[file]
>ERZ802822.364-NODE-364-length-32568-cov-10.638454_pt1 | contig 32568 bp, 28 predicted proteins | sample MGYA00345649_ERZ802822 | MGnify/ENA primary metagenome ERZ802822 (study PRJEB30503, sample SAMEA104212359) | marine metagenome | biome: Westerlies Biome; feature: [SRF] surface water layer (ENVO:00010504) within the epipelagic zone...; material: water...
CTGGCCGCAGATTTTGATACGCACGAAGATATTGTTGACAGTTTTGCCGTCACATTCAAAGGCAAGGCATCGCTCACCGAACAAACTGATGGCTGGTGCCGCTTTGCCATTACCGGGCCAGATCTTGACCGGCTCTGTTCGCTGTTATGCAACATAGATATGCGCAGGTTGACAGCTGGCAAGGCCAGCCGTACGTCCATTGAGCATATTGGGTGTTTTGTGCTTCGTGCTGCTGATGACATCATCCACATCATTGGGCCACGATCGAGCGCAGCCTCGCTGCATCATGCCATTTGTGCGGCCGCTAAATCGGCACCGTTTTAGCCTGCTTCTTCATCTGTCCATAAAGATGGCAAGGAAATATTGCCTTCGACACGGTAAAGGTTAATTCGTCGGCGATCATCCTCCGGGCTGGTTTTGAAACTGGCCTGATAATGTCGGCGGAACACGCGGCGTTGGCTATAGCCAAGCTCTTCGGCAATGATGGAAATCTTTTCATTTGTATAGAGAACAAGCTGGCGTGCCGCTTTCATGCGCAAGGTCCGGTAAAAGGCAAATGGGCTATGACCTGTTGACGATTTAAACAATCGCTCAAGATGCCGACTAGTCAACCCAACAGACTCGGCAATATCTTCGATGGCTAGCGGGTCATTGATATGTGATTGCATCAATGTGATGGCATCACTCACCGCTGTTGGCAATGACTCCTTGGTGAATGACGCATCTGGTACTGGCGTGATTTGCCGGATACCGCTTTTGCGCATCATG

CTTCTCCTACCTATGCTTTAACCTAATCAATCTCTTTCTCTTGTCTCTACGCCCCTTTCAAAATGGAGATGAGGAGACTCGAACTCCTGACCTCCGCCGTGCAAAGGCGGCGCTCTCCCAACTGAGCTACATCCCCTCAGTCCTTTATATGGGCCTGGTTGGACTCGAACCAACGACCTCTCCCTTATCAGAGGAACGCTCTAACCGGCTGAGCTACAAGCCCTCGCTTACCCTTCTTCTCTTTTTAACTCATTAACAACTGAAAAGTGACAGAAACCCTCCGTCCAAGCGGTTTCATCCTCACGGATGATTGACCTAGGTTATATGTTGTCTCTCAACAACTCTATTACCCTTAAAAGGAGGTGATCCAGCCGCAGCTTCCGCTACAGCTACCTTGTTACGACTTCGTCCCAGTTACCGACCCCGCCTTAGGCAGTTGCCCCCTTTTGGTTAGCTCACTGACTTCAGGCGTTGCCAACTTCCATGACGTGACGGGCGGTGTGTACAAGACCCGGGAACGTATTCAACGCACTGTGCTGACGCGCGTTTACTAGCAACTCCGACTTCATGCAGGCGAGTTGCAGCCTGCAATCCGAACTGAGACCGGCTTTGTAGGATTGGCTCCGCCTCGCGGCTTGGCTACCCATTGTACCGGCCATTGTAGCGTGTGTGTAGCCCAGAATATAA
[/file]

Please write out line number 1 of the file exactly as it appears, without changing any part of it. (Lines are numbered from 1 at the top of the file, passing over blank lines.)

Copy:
>ERZ802822.364-NODE-364-length-32568-cov-10.638454_pt1 | contig 32568 bp, 28 predicted proteins | sample MGYA00345649_ERZ802822 | MGnify/ENA primary metagenome ERZ802822 (study PRJEB30503, sample SAMEA104212359) | marine metagenome | biome: Westerlies Biome; feature: [SRF] surface water layer (ENVO:00010504) within the epipelagic zone...; material: water...